A Snake’s tale: 50 years later, Don Prudhomme to drive again in Mexican 1000 off-road race

Photo courtesy Don Prudhomme
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Starting Sunday, thousands of Mexican officials and race fans will gather together from Ensenada to San Jose del Cabo, on the lookout for a slithering Snake on four wheels.

As in legendary drag racer Don “Snake” Prudhomme, who will take part in the five-day National Off-Road Racing Association’s (NORRA) Mexican 1000 Off-road Rally in Baja, Mexico.

While the part about Prudhomme being entered in the race is unique in and of itself, it’s the back story that makes this one of the best racing tales in a long time:

* Prudhomme will once again take part in the race 50 years after trying to make the 1968 race. You read that right: 50 YEARS LATER!

* Unfortunately, his bid in 1968 was cut short when his team was knocked out of competition the night before the race began due to a blown motor.

* Prudhomme has waited five decades to make another run at the 1000, and now he’ll do so at the age of 77. That’s also 24 years after he retired as an active drag racer following the 1994 NHRA season.

* And in perhaps the best part of the overall story, Prudhomme will try to fulfill a promise to late actor and racing fan Steve McQueen. In 1968, filming on McQueen’s epic “Bullitt” in San Francisco ran long, preventing him from competing in the Mexican 1000 along with friend and scheduled co-driver Tony Nancy. When McQueen realized he wouldn’t be able to race, he made Prudhomme his hand-picked replacement.

Unfortunately, the night before the 1968 race was due to take the green flag, the motor on Nancy’s and Prudhomme’s off-road buggy exploded and the team was unable to repair or replace it in time.

Ergo: a missed opportunity that has haunted Prudhomme ever since.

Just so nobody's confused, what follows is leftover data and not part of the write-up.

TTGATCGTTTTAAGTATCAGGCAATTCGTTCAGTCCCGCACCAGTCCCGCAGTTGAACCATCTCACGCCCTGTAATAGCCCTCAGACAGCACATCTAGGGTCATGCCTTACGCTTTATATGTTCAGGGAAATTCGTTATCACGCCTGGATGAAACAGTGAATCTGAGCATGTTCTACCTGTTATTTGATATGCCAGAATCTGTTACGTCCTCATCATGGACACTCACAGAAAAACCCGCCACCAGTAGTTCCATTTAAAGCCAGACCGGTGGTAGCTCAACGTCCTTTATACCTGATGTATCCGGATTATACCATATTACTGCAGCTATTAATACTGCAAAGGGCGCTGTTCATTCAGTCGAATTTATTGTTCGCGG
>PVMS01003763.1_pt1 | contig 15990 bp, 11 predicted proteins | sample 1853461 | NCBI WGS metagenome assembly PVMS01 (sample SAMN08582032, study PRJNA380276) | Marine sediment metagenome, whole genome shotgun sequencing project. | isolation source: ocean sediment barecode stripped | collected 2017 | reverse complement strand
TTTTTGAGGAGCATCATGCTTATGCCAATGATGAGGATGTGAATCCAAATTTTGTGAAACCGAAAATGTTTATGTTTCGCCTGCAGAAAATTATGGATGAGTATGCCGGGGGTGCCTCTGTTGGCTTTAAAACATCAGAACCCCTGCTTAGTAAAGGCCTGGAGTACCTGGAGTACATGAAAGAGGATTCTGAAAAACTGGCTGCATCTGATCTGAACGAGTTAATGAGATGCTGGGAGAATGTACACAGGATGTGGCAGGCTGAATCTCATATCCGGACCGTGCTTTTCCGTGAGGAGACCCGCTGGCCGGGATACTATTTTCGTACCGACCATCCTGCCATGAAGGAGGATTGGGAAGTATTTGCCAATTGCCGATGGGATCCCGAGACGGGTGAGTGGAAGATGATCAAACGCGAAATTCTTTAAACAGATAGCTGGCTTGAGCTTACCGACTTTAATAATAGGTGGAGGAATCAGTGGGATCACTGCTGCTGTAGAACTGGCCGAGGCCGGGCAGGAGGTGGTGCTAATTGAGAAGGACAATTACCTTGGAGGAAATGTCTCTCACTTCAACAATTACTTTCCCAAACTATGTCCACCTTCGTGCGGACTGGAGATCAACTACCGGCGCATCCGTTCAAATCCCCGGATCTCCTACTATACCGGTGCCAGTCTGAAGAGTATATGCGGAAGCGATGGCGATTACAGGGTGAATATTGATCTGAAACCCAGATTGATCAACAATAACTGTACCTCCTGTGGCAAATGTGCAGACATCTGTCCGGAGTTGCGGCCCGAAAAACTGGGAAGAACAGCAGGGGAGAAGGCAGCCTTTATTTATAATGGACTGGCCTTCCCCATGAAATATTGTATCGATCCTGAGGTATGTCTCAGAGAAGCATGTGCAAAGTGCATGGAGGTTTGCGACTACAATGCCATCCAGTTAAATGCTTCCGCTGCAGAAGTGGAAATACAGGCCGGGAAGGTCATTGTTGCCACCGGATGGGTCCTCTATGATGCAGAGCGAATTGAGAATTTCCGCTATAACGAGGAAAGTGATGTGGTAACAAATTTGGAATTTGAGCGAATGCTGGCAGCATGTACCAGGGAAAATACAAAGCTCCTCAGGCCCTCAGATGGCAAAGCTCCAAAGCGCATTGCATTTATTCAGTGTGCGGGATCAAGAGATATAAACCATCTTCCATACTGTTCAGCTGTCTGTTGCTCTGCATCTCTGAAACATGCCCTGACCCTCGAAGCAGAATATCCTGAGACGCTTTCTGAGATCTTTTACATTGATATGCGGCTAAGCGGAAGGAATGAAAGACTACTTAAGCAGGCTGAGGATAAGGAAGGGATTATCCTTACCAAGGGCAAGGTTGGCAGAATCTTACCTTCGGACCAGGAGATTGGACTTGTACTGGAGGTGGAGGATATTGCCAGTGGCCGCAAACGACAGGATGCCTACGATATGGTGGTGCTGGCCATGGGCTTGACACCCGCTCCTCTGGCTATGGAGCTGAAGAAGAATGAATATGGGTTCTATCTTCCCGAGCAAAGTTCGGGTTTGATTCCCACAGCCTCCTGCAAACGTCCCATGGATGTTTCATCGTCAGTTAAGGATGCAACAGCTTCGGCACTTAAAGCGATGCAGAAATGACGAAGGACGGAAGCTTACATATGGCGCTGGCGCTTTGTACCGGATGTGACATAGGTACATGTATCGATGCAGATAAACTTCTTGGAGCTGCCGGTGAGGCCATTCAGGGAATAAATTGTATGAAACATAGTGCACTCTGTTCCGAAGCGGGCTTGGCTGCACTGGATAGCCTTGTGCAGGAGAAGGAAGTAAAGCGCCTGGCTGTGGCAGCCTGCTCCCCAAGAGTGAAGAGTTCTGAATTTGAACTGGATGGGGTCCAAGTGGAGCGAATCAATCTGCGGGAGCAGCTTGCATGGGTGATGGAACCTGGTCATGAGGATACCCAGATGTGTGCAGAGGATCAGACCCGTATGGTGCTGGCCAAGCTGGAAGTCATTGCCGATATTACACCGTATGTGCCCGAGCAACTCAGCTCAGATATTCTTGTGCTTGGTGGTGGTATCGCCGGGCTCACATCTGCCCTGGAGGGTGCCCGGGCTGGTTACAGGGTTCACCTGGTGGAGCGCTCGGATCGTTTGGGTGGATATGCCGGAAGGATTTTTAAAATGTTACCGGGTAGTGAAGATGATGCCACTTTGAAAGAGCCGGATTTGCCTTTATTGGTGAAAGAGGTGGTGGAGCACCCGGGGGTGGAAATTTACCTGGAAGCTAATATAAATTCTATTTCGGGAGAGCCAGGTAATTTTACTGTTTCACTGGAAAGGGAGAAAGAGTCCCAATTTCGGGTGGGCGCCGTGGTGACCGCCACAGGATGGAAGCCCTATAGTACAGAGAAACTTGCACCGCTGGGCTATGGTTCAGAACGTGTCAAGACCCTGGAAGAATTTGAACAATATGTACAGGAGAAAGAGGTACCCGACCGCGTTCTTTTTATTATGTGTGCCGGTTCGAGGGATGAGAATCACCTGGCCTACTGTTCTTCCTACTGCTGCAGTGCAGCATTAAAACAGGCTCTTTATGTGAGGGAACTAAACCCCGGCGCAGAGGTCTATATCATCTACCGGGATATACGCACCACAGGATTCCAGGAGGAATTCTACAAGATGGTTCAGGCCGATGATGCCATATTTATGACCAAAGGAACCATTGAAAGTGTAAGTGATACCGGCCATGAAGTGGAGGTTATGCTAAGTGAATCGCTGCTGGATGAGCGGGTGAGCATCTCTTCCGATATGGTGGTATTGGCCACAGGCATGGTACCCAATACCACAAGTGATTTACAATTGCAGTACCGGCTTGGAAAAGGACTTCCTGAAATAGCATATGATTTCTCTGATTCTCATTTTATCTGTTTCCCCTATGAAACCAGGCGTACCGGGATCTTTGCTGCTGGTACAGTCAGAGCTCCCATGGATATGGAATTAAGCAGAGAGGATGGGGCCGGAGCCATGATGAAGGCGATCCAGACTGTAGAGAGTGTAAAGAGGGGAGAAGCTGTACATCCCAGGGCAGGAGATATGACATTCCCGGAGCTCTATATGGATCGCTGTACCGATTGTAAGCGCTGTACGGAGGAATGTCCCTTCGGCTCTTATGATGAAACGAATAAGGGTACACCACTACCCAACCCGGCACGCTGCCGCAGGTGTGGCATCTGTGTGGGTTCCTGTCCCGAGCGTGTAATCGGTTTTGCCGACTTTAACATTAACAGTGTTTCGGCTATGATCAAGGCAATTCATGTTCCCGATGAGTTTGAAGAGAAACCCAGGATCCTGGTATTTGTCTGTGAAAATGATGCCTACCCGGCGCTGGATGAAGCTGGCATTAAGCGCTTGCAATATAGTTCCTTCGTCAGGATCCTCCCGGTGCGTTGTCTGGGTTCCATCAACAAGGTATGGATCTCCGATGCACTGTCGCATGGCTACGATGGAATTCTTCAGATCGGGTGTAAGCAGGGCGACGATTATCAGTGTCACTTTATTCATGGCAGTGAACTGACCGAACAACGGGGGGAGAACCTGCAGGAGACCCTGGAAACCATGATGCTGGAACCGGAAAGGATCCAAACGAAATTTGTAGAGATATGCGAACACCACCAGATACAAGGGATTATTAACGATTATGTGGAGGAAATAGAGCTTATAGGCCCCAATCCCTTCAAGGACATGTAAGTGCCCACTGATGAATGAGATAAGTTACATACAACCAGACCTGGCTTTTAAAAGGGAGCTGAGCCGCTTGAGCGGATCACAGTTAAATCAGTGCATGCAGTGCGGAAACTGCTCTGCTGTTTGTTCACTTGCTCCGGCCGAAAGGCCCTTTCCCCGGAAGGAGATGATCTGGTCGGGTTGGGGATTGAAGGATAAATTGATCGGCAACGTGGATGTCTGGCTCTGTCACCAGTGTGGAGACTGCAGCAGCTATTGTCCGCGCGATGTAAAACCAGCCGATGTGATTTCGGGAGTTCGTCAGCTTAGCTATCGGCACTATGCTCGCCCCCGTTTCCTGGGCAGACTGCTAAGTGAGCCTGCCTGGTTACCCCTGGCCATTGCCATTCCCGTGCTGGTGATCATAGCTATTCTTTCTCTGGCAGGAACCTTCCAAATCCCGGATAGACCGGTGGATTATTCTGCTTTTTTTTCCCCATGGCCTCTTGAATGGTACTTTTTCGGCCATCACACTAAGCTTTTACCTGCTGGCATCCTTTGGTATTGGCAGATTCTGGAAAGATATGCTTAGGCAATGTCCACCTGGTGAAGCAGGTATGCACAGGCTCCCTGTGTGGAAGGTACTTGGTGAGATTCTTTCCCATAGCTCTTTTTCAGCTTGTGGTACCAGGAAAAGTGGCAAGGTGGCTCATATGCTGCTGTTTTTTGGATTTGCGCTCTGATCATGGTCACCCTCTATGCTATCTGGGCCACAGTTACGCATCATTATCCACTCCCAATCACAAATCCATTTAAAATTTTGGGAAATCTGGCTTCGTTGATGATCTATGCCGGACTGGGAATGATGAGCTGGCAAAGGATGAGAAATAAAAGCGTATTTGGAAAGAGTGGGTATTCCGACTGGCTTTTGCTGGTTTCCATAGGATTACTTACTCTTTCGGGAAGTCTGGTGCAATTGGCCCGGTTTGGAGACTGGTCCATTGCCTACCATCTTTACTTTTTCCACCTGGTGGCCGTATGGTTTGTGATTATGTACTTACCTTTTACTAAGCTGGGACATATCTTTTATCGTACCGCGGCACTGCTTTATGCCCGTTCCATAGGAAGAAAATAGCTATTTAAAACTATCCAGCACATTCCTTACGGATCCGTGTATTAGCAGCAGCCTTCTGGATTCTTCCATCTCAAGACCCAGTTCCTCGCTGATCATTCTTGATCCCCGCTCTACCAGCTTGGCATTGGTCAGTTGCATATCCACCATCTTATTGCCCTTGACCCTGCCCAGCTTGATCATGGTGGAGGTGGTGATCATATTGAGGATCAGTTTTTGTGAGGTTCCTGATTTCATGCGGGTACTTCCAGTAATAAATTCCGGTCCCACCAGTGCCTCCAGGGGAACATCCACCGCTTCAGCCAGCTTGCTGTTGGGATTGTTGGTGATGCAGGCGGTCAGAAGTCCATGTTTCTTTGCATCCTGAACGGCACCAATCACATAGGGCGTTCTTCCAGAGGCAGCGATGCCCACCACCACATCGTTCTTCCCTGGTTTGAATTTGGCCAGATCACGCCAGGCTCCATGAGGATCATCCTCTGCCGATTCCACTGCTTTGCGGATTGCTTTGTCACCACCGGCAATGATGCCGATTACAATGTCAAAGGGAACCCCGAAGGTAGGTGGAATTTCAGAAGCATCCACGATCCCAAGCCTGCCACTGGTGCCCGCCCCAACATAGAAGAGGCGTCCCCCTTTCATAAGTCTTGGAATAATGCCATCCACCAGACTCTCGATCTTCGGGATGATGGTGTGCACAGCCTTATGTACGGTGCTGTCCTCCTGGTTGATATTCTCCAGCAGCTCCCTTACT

“It’s always bugged me,” Prudhomme told NBC Sports’ MotorSportsTalk in an exclusive interview. “It’s been at the top of my bucket list ever since.”

HOW STEVE MCQUEEN PICKED PRUDHOMME TO TAKE HIS PLACE

Prudhomme then expanded upon his friendship with McQueen.

“Steve McQueen and James Garner used to go into Tony Nancy’s (car customization) shop (in Los Angeles’ San Fernando Valley) all the time,” Prudhomme said. “And Tony was a drag racer. So we all built our cars there.

“McQueen would come in to Tony’s store and I got to know him. He was just a really bitchin’ kind of guy. He had his motorcycles and we’d go out and ride our motorcycles and dirt bikes. He was just one of the guys.

“He was going to drive this car in Baja in ’68 with Tony and he had a picture he had to film and he couldn’t get out of it. So I was standing there and Steve said, ‘Hey, how about you?’ And I was like, ‘I’m in.’ Basically, I jumped at the opportunity to do it.”

Prudhomme was going to be the co-driver when Nancy moved from co-driver to lead driver to fill-in for McQueen. That is until the engine in their ride had other ideas.

Prudhomme with the off-road vehicle he will co-drive with P.J. Jones in the Mexican 1000. (Photo: Don Prudhomme)

A story in Hot Rod magazine three years ago that detailed Prudhomme’s 1968 unfulfilled adventure planted the seed that led to Prudhomme returning to the scene for this year’s five-day event, which kicks off at 9 a.m. PT on Sunday morning in Ensenada and runs five days, ending next Thursday, April 26, at San Jose del Cabo.

Prudhomme will team with P.J. Jones, son of legendary racer Parnelli Jones, both behind the wheel of a state-of-the-art off-road buggy by Polaris and sponsorship by JEGS. Off-road legend Walker Evans, a long-time friend of Prudhomme, built the heavy-duty shocks for their machine.

“We went down to Baja on a ride and must have rode 1,000 miles down there in five days last year,” Prudhomme said of riding with Jones. “After we finished, we said, ‘Hell, let’s enter this race.’ I haven’t been in competition since 1994, to actually race somebody myself. What a splendid idea.”